Symphony no.1, op.21 in C major was written by Ludwig van Beethoven at approximately the age of 25 and was published in 1801. It is best known for its characteristic 3-note rising motif played in the exposition and it’s harmonically unusual introduction. It is clearly influenced by the works of Haydn and Mozart, however it shows certain musical characteristics unique to the style of Beethoven, including generous use of sforzandi as well as more prominent usage of wind instruments.
The symphony consists of four movements; this essay will focus on the first movement: adagio molto (introduction) and later allegro con brio in 4/4. It will cover how the various instruments are used effectively and imaginatively throughout the movement, and how the various groups of instruments (woodwind, horns, percussion (timpani), and strings) are used as a whole.
The symphony is scored for 2 flutes, 2 oboes, 2 clarinets in C, 2 bassoons, 2 horns in C and F, 2 trumpets in C, timpani and strings: four violin 1’s, three violin 2’s, cello/bass and viola.
In many symphonies (including this one), the strings are the ‘nucleus’ of the composition. Violins 1 and 2 often play in harmony. Very occasionally, the first violins play the melody whilst the second violins play chordal accompaniment along with the rest of the orchestra, such as between bars 279-289. Sometimes the first and second violins do more individual playing, for example in bar 100, in which the first strings have more playing and the second strings back them with a repeated quaver ostinato. However, even here, the second violins are still essentially providing harmonic as opposed to melodic material.
The second strings are very limited in the amount of new melodic material that they provide the movement. An example of where they do play when the first violins are not adding new material is in bar 39, in which a short four-quaver pattern is played emphasizing the third and fifth of the chord G (the dominant) as the cello and bass play a tonic pedal note. Here the first violins have as much melodic importance as the rest of the string section and are simply limited to playing the chordal and harmonic backing.
In general, the first and second violins play in harmony with each other, the first violins providing the lead and the second violins the accompanying harmony lines, usually a third apart.
The viola and the cello/bass have a similar relationship as the first and second violins. They often play in harmony or unison, and play the same melodic material. An example of where the violas play additional and separate material from the cello/bass is in bar 150-156, where the bass section does not play anything and the violas fill in the gaps left by the bass section.
In general, because of the high melodic and harmonic importance of the strings, they play throughout most of the movement. However, there are brief sections in which the strings have a less important role (such as in the second subject). They do play throughout the entire movement and are never left out entirely.
The woodwind (also known as double woodwind) have a more prominent role in this symphony than in similar symphonies and orchestral pieces of the time; this is a key factor in Beethoven’s influence over music at the time and the eventual musical progression from classical to more romantic music. Also, the introduction of more prominent use of clarinet was a bold and new idea because it was not used very often during the classical period, due to it being a fairly new instrument.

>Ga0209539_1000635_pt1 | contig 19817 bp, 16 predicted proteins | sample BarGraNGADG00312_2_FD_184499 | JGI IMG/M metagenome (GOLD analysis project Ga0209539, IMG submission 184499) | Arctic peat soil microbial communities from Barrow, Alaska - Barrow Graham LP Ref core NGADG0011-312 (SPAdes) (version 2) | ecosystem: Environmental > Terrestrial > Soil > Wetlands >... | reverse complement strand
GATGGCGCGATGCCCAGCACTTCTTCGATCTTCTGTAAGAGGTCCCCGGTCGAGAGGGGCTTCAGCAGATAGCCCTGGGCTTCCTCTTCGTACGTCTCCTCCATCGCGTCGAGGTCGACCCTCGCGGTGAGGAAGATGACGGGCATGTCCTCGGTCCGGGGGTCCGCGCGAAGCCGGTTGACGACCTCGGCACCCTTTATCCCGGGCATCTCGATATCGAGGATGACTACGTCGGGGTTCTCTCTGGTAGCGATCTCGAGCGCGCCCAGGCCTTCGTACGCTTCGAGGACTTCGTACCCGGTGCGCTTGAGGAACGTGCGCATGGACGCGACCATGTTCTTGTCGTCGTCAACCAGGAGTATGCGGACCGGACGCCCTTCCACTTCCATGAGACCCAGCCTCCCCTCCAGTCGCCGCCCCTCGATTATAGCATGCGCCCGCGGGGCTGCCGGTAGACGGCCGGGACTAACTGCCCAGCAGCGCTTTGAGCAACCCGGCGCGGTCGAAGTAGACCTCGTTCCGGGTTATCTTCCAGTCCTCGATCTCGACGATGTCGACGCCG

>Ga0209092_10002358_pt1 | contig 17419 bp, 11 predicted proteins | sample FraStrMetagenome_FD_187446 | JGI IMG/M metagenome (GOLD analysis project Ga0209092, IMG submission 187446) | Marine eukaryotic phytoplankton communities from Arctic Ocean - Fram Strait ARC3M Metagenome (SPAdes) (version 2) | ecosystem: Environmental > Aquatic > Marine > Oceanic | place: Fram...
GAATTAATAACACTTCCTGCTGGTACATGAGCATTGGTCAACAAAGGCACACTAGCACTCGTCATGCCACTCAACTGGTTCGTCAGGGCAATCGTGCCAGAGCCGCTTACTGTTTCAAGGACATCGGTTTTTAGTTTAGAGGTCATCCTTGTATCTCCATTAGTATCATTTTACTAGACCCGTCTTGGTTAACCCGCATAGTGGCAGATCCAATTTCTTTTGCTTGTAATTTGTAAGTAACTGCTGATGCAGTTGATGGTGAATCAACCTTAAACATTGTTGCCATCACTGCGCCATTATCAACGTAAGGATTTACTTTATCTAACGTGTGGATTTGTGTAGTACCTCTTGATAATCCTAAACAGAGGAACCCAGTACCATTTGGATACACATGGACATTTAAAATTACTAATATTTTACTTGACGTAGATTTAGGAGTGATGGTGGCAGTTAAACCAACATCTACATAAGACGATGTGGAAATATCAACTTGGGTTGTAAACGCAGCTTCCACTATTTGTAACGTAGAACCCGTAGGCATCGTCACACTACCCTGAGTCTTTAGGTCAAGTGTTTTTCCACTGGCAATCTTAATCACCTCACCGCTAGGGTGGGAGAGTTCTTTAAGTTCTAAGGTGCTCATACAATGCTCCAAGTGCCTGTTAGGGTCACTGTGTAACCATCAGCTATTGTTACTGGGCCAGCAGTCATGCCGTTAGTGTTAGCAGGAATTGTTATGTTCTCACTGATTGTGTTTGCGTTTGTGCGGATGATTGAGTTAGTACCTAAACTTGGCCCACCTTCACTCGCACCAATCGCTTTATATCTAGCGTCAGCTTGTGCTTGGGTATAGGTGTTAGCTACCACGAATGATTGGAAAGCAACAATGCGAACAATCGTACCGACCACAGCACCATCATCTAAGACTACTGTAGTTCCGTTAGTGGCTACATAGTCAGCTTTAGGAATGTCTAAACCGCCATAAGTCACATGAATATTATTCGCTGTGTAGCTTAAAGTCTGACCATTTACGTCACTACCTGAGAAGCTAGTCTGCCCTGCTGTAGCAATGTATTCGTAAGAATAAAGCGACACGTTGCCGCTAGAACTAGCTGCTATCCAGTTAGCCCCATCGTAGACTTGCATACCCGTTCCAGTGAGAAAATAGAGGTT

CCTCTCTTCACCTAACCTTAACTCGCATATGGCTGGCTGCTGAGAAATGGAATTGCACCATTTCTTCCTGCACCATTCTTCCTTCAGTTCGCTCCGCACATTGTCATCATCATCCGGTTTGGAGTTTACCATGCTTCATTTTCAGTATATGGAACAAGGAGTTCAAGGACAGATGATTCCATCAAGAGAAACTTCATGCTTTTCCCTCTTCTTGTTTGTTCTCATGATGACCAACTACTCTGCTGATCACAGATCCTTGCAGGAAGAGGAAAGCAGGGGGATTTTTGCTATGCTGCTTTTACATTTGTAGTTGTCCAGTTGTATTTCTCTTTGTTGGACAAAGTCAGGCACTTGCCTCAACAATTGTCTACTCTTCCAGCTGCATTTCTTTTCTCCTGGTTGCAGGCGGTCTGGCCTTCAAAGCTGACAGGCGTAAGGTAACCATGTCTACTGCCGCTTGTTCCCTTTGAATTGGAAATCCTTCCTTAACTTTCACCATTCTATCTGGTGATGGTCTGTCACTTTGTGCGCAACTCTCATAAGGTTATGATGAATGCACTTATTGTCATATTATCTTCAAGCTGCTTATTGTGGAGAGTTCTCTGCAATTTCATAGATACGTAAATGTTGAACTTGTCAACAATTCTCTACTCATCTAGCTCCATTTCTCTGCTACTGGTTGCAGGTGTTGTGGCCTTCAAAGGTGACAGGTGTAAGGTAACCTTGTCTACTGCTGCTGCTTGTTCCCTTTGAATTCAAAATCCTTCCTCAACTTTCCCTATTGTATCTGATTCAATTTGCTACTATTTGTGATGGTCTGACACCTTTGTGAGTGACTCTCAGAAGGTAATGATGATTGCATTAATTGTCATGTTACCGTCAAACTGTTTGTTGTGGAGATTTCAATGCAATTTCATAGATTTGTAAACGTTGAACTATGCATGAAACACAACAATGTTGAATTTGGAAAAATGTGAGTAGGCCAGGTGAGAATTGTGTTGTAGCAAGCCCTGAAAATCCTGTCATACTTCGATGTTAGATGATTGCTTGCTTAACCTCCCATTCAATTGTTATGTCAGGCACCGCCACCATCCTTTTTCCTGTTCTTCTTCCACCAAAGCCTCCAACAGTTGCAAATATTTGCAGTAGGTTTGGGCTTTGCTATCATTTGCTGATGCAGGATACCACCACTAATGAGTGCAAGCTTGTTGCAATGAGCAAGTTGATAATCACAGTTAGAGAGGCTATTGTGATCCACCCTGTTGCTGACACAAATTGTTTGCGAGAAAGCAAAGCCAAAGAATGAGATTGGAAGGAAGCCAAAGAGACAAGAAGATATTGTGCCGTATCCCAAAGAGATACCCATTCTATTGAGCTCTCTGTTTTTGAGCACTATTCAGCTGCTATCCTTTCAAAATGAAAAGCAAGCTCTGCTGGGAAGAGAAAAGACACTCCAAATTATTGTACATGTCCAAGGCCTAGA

The clarinets are still however generally used in a harmonic manner, much like the viola and cello/bass section of the strings. The flutes and oboes, on the other hand (as was more typical of the time period in which the piece was written) have more “melodic value” as it were; although they have nowhere near the amount of melodic importance as the first violins, together they arguably constitute the second most important melodic instruments in the symphony.
The bassoons have a wide range, and Beethoven takes advantage of this throughout the movement, for example in bars 59-61- here they have a range of a 14th, playing from a low B in the bass to the G above middle C. They do not, however, have any really significant melodic material in general, unlike the flutes and the oboes, and perhaps to a lesser extent the clarinets.
Hence melodic material is mainly shared amongst the flutes and oboes, with the bassoons and clarinets having less of an important role.
The Brass section consists of valveless, natural instruments (2 horns in C and F and 2 trumpets) that are mainly used to strengthen cadence points (essentially through the use of tonic and dominant notes). An example of where they are used for this purpose is bar 76.
Because they cannot play more remote keys, the sections in which remoter keys are used are quieter. They are intended for use to best effect in their harmonic series using mainly the tonic and dominant, and therefore when the movement modulates to other keys these notes have less harmonic significance and hence the horns are used less.
The horns and trumpets tend to play together much of the time. The horns are about the same register as the clarinets and fill in the middle block of the harmony.
Finally, the percussion section consists solely of the timpani’s. During this time the timpani’s were tuned by hand and hence changing the tuning was time consuming and largely unheard of. The two timpani’s are tuned to the tonic and dominant (this is also the reason why in the second movement they are not used much because it is in a separate key) and hence are often used to much the same effect as the brass section – to strengthen cadence points. Two examples of this are in bars 260 and 274. As loud instruments, they are basically only used in forte or fortissimo.